By MD Jewel Kabir

    Bottled water has now become a part of our culture – another average common item on a desk, next to the computer and the telephone. In a bid to stay hydrated, many of us spend a lot of money buying bottles of water. But what else is it costing us?

    Plastic bottles are generally made of two sorts of plastics – polycarbonates made from Bisphenol A or BPA, and PET made from polyethylene terephthalates. BPA is known to leach from plastic containers into their contents. This chemical was detected in the urine of 95 per cent of humans sampled in the US – including pregnant women – with higher levels in children, so we are all exposed. This should raise a giant red flag, experts say. BPA is structurally similar to some sex hormones and has been recognised as an oestrogen mimic and disruptor. Simply, most plastics are made of long chains of hydrocarbon molecules built from simpler blocks called monomers. Experts say when plastics break down they release small amounts of monomer chemicals and ingredients. This process happens more quickly when plastic is heated; for example, when a bottle is left in a car. On a hot summer’s day it’s worse than a normal sunny day.

    In terms of health impact: Scientists say BPA has been linked to health problems including developmental and reproductive concerns, infertility, obesity, hypertension, diabetes, thyroid concerns and central nervous system problems such as attention deficit disorder. Breast and prostate cancer have also been reported in some animal studies.

    In terms of financial impact: The price of bottled water is tremendously high compared to tap water. It also varies wildly from country to country, dependent on what produces believe the local market will pay. The production cost of one bottle of water, whatever its capacity, is extremely low: under 0.05 FF for one bottle of Evian. Most of the price of bottled water consumers actually pay corresponds to its costs associated with plastic bottle, lid, label, transportation, marketing and retailers’ profits. Bottled water ends up being an average 500 to 1000 times more expensive than tap water.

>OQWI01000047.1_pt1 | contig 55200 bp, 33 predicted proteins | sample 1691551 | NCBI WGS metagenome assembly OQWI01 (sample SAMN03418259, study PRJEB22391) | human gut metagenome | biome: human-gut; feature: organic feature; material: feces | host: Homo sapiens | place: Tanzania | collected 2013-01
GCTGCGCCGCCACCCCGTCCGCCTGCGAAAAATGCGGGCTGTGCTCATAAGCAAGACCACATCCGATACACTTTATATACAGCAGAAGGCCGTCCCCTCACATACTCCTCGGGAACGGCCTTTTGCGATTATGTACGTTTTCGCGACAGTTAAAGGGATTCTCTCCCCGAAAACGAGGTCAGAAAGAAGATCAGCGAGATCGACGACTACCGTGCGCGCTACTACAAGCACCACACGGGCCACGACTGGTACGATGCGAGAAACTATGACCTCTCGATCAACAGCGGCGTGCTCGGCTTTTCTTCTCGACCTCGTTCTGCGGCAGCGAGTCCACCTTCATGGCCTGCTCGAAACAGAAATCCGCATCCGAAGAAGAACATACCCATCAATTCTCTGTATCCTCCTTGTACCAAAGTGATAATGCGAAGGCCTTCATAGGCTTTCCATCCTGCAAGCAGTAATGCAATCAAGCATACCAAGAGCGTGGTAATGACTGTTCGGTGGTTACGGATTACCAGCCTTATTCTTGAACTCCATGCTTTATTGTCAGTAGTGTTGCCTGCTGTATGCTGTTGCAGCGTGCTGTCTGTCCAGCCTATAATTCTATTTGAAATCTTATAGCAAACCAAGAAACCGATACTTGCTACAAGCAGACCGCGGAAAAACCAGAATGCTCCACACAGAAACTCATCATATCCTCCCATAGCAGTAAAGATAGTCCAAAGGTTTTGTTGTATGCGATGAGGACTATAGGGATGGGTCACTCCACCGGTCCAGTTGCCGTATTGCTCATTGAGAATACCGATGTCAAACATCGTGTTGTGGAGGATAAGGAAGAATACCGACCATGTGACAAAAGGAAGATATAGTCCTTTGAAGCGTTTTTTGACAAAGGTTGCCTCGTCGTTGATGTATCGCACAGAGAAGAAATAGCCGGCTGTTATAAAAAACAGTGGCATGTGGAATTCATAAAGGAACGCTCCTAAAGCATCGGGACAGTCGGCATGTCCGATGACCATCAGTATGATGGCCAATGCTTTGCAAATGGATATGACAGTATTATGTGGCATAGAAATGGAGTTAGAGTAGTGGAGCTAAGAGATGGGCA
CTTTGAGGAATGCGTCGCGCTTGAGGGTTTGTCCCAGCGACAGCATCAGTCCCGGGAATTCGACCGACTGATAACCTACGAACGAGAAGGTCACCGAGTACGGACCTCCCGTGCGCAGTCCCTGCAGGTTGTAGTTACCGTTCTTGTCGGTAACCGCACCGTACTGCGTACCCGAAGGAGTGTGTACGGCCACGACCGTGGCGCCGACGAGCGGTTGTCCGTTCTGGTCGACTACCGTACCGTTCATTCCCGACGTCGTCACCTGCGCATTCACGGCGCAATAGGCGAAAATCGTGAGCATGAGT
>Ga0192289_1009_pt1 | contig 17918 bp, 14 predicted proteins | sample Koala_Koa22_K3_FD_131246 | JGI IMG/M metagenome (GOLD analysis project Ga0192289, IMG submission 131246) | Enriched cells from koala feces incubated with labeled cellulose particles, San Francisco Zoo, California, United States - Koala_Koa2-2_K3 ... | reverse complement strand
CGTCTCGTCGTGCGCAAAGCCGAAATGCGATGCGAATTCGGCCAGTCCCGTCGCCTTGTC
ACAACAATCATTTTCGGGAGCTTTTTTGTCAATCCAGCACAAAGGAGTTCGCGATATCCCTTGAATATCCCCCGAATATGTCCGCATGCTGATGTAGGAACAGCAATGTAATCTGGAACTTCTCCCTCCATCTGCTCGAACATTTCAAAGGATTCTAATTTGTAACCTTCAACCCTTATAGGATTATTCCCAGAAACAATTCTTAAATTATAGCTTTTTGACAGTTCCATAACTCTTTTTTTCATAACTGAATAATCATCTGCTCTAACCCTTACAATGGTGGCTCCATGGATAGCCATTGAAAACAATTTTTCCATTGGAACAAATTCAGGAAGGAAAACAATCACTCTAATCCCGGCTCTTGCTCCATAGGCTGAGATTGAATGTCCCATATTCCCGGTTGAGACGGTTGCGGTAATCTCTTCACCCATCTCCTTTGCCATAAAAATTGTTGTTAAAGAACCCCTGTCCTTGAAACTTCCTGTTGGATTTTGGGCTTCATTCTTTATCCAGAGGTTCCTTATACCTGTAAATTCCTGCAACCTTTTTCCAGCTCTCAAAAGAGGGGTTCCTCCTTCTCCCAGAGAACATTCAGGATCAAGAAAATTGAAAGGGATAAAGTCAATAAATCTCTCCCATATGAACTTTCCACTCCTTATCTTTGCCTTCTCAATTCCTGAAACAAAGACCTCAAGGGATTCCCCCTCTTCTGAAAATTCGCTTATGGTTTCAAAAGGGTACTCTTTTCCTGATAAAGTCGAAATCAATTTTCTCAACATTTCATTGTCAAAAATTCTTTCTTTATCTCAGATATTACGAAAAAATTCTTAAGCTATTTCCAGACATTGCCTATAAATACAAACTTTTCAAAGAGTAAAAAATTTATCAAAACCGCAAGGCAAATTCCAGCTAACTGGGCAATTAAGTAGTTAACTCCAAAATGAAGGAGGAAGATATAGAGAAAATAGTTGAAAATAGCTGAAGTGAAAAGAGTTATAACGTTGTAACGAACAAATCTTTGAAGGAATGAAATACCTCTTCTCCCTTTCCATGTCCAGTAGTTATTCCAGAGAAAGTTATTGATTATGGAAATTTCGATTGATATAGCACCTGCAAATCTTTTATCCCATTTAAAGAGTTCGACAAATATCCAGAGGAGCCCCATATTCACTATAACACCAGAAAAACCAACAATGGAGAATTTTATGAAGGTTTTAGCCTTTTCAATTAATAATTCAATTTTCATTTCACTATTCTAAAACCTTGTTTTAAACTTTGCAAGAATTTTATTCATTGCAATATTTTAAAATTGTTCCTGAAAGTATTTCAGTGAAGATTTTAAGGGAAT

In terms of environment impact – Landfills and the litter stream: Bottled water, like any other industry, is not exempt from environmental impacts. Although plastic bottles are recyclable, many end up in landfill and take up to 1000 years to break down. When littered they often end up in the sea where they break up into small pieces and can interfere with wildlife and ecosystems.

    Lessons from other communities:

    Does banning water products in plastic bottles sound outrageous to you? Un-Australian? Well you might be surprised to know that Bundanoon in NSW was the first city in the world to enact such a ban. Furthermore, there is not enough space here for me to list all the cities across the world that have banned either the use or sale in some form of plastic bottled waters, but it includes; San Francisco, Toronto, Seattle, Vancouver, Liverpool, Miami, and many other smaller towns and universities. More will follow as many campaigns are underway across the world.

    So, what should you drink?

    In many cases, bottled water is an alternative to tap water. Consumers think it tastes better than tap water, perhaps it has no chlorine taste, or they perceive it as being safer and of better quality. They also look for safety – food scandals in industrialised countries and water-borne diseases in developing countries have a great impact on their attitude. Bottled water is perceived as pure and safe, although it is not necessarily the case. However, in Australia people should not be worrying about tap water, which has a proud record as one of the purest supplies in the world. You can safely drink Melbourne tap water. Hence, drinking tap water means – save money, save environment, save yourself and your family.

    Our content is a labour of love, crafted by dedicated volunteers who are passionate about the west. We encourage submissions from our community, particularly stories about your own experiences, family history, local issues, your suburb, community events, local history, human interest stories, food, the arts, and environmental matters. Below are articles created by community contributors. You can find their names in the bylines.


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